If we ever hear honest numbers about our own employment, I wouldn't be surprised if close to half of our workforce is on contract or "consultant" status.
I've been there for the last four years. Let me assure you: it's no fun.
No paid vacation or holidays, no medical, dental and life insurance, no retirement contributions from the employer and most importantly - no guarantee that they will keep you for more than the duration of the project.

As I have followed the popular advice of the HR experts and have been networking tirelessly to get contacts that might lend me my next contract I've talked to a lot, really a lot of people in the A&D trade. So I say it from personal knowledge: my is a typical situation. Majority of designers and architects (those who are not business owners) are in the same boat.

What I hear from people in IT, web design and programming they too are on contract-type employment. It becomes a model for employment - a very troubling model, especially for people close to retirement.

Carl from Chicago said...

I think that moving to a wholesale model of contract employment isn't necessarily good for the country either. I am familiar with this model through many of my family members and close friends.

We've been moving away from it as a country for many years now and companies are very reluctant to add new full time staff. There are many downsides to doing this from legal to benefits to rigidity while there are few downsides to adding contractors.

The real issue is that we need to remove the massive dis incentives for hiring and actually build incentives to hire staff as opposed to the current situation with lawyers and rights and OSHA and everyone else. The net of all these dis incentives is a reduction in permanent employment, while the tax code DOES incent you to do other things like 1) load up on debt 2) put your revenues overseas and never bring them back. This is much more than tax it is a sea change in the regulatory environment and limitation on rights to sue and back to the "at will" model.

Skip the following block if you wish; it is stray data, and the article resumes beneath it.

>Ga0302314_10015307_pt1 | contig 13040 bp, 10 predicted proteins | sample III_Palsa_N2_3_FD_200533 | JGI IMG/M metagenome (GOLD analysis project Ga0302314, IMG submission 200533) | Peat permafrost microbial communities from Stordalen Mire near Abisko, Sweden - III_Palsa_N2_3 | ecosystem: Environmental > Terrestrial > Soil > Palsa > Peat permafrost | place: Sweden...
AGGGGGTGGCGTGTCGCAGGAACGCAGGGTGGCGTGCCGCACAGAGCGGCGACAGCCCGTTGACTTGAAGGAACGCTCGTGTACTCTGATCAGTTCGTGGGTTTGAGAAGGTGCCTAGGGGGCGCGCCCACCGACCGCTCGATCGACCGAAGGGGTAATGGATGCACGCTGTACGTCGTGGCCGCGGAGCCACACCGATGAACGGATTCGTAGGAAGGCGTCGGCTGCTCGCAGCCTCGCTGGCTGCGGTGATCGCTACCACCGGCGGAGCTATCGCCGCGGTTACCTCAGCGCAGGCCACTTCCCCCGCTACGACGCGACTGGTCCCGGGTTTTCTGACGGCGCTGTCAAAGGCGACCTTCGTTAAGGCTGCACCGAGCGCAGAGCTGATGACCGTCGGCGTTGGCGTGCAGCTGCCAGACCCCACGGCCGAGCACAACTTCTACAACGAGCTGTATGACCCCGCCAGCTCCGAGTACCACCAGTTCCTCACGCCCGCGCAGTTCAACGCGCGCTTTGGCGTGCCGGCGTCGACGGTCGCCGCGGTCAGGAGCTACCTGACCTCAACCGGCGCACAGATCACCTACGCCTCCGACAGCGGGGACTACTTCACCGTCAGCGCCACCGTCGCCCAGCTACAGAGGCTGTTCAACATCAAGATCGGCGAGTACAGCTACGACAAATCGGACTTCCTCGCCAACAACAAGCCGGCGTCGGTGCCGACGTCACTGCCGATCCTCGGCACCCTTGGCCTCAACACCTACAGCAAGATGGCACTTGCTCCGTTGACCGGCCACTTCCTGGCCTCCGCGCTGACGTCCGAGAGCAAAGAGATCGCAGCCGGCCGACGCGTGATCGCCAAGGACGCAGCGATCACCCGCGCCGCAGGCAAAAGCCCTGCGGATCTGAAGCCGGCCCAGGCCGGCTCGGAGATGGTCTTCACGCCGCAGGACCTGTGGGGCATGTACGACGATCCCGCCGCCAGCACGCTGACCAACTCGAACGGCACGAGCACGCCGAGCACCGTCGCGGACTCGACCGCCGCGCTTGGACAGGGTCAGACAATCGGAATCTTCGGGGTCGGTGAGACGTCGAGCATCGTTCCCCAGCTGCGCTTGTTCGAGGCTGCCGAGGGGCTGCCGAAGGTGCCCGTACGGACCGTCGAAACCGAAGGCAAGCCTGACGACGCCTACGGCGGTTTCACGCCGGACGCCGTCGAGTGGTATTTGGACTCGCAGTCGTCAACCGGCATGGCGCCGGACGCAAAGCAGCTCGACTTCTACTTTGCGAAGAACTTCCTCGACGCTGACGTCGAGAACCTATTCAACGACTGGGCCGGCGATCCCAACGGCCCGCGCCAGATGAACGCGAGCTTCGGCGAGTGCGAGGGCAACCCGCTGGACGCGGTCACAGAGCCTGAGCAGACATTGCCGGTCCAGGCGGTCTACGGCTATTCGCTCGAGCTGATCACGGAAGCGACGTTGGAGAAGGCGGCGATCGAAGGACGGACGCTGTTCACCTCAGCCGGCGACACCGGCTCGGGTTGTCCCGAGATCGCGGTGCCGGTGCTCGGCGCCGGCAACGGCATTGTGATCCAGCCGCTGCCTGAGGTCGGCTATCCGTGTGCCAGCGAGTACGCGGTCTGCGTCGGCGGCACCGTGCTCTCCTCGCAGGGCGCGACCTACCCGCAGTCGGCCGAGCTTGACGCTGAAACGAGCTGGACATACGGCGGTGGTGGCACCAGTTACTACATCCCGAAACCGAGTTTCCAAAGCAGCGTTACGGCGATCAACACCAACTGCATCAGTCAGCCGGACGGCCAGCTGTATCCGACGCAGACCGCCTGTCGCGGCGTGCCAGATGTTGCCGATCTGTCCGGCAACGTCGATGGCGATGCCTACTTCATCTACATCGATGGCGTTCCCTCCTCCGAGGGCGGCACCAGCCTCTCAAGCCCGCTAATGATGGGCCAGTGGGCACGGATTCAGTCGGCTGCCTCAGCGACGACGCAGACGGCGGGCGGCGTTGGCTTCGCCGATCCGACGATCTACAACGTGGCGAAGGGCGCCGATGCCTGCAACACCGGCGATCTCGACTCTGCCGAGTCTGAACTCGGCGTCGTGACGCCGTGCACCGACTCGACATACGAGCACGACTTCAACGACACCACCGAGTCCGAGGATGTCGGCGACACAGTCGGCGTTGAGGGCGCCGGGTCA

But that's very unlikely to happen so Plan B is what we are on a hollowing out of permanent jobs and moving towards a full contractor based workforce. Sadly, the governmental employees will likely be protected the longest which is the irony as the net of their policies is that everyone else is screwed. To be fair it isn't the policies of the actual governmental workers it is the policies of the representatives we elect and their vast army of lobbyists and more importantly the massive agencies like EPA and OSHA and the legal arms that do the day to day work of creating byzantine policies and attempting to enforce them.

creakypavillion said...

"Contractor-based workforce"...argh.
I wouldn't mind buying insurance, managing my 1-to-3 months working spells, etc - if I was paid like a real contractor. The thing is - employers still try to pay you by calculating your hrs rate as if you were earning salary w/benefits, except they won't pay for those benefits. And that eats up more than a third of that paycheck - plus enormous unpaid time spent on what in days of yore was the job of HR department.

I hear your argument about diminished profit for companies due to enormous regulatory demands, etc.
But maybe they should not pile up so much on a worker bee and reconcile with having slightly less profit?